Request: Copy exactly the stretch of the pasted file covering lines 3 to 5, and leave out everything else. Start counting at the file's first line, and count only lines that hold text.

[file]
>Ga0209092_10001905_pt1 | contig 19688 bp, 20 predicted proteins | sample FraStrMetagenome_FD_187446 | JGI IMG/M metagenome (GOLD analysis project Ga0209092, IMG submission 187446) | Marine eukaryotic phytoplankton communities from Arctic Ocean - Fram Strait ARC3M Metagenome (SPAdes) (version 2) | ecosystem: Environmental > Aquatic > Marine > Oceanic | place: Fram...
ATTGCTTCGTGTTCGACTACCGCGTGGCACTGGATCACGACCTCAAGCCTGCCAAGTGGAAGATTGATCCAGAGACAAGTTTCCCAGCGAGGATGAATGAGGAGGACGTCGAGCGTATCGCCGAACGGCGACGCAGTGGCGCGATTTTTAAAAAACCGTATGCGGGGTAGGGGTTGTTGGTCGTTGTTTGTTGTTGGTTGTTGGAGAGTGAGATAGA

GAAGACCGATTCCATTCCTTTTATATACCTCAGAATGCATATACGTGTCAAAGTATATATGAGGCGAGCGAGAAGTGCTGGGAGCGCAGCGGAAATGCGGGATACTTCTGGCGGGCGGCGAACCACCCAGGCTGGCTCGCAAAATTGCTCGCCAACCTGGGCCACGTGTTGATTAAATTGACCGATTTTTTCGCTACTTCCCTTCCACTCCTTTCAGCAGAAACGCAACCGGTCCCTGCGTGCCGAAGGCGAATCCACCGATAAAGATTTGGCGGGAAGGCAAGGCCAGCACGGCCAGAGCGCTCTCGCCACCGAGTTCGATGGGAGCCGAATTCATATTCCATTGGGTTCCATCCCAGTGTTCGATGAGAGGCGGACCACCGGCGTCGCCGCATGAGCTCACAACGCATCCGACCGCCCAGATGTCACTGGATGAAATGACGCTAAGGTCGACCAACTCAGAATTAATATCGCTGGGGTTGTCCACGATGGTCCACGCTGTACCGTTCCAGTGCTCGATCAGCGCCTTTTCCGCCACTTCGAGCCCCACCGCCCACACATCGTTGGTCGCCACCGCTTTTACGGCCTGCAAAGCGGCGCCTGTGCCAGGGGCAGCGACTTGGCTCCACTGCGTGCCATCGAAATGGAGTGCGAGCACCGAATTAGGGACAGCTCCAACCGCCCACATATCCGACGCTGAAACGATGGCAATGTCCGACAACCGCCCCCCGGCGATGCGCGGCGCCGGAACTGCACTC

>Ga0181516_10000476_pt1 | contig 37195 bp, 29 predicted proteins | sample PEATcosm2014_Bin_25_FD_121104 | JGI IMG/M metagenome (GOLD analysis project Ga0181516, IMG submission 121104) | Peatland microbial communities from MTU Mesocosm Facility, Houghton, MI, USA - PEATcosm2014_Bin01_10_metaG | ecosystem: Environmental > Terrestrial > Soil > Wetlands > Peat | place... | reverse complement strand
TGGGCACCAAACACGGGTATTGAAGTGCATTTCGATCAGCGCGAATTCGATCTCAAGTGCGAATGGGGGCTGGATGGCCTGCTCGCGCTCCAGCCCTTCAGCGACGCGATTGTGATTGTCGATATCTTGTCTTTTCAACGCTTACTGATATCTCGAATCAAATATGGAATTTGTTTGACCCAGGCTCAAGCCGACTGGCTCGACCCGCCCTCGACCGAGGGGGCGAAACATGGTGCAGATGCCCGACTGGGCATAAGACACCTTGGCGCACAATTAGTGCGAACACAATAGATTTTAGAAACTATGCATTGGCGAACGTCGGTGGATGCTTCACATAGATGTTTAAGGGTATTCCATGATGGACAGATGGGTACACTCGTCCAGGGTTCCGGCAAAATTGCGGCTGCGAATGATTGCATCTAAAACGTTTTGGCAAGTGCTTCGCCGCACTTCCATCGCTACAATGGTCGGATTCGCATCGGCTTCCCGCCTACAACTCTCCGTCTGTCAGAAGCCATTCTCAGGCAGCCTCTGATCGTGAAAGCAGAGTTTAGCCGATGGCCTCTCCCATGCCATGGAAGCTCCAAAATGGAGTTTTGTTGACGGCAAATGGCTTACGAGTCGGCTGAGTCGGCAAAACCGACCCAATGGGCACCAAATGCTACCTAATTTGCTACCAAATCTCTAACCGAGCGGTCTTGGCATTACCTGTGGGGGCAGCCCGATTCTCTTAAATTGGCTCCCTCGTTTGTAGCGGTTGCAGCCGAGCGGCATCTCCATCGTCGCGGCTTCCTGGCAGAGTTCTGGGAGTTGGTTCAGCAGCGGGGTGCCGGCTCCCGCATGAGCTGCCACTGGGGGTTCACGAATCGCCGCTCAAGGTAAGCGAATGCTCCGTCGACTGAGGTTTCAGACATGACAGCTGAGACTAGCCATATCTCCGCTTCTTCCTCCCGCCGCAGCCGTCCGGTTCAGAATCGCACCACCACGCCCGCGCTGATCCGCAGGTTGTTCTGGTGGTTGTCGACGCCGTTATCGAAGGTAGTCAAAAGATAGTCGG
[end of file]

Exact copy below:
GAAGACCGATTCCATTCCTTTTATATACCTCAGAATGCATATACGTGTCAAAGTATATATGAGGCGAGCGAGAAGTGCTGGGAGCGCAGCGGAAATGCGGGATACTTCTGGCGGGCGGCGAACCACCCAGGCTGGCTCGCAAAATTGCTCGCCAACCTGGGCCACGTGTTGATTAAATTGACCGATTTTTTCGCTACTTCCCTTCCACTCCTTTCAGCAGAAACGCAACCGGTCCCTGCGTGCCGAAGGCGAATCCACCGATAAAGATTTGGCGGGAAGGCAAGGCCAGCACGGCCAGAGCGCTCTCGCCACCGAGTTCGATGGGAGCCGAATTCATATTCCATTGGGTTCCATCCCAGTGTTCGATGAGAGGCGGACCACCGGCGTCGCCGCATGAGCTCACAACGCATCCGACCGCCCAGATGTCACTGGATGAAATGACGCTAAGGTCGACCAACTCAGAATTAATATCGCTGGGGTTGTCCACGATGGTCCACGCTGTACCGTTCCAGTGCTCGATCAGCGCCTTTTCCGCCACTTCGAGCCCCACCGCCCACACATCGTTGGTCGCCACCGCTTTTACGGCCTGCAAAGCGGCGCCTGTGCCAGGGGCAGCGACTTGGCTCCACTGCGTGCCATCGAAATGGAGTGCGAGCACCGAATTAGGGACAGCTCCAACCGCCCACATATCCGACGCTGAAACGATGGCAATGTCCGACAACCGCCCCCCGGCGATGCGCGGCGCCGGAACTGCACTC

>Ga0181516_10000476_pt1 | contig 37195 bp, 29 predicted proteins | sample PEATcosm2014_Bin_25_FD_121104 | JGI IMG/M metagenome (GOLD analysis project Ga0181516, IMG submission 121104) | Peatland microbial communities from MTU Mesocosm Facility, Houghton, MI, USA - PEATcosm2014_Bin01_10_metaG | ecosystem: Environmental > Terrestrial > Soil > Wetlands > Peat | place... | reverse complement strand
TGGGCACCAAACACGGGTATTGAAGTGCATTTCGATCAGCGCGAATTCGATCTCAAGTGCGAATGGGGGCTGGATGGCCTGCTCGCGCTCCAGCCCTTCAGCGACGCGATTGTGATTGTCGATATCTTGTCTTTTCAACGCTTACTGATATCTCGAATCAAATATGGAATTTGTTTGACCCAGGCTCAAGCCGACTGGCTCGACCCGCCCTCGACCGAGGGGGCGAAACATGGTGCAGATGCCCGACTGGGCATAAGACACCTTGGCGCACAATTAGTGCGAACACAATAGATTTTAGAAACTATGCATTGGCGAACGTCGGTGGATGCTTCACATAGATGTTTAAGGGTATTCCATGATGGACAGATGGGTACACTCGTCCAGGGTTCCGGCAAAATTGCGGCTGCGAATGATTGCATCTAAAACGTTTTGGCAAGTGCTTCGCCGCACTTCCATCGCTACAATGGTCGGATTCGCATCGGCTTCCCGCCTACAACTCTCCGTCTGTCAGAAGCCATTCTCAGGCAGCCTCTGATCGTGAAAGCAGAGTTTAGCCGATGGCCTCTCCCATGCCATGGAAGCTCCAAAATGGAGTTTTGTTGACGGCAAATGGCTTACGAGTCGGCTGAGTCGGCAAAACCGACCCAATGGGCACCAAATGCTACCTAATTTGCTACCAAATCTCTAACCGAGCGGTCTTGGCATTACCTGTGGGGGCAGCCCGATTCTCTTAAATTGGCTCCCTCGTTTGTAGCGGTTGCAGCCGAGCGGCATCTCCATCGTCGCGGCTTCCTGGCAGAGTTCTGGGAGTTGGTTCAGCAGCGGGGTGCCGGCTCCCGCATGAGCTGCCACTGGGGGTTCACGAATCGCCGCTCAAGGTAAGCGAATGCTCCGTCGACTGAGGTTTCAGACATGACAGCTGAGACTAGCCATATCTCCGCTTCTTCCTCCCGCCGCAGCCGTCCGGTTCAGAATCGCACCACCACGCCCGCGCTGATCCGCAGGTTGTTCTGGTGGTTGTCGACGCCGTTATCGAAGGTAGTCAAAAGATAGTCGG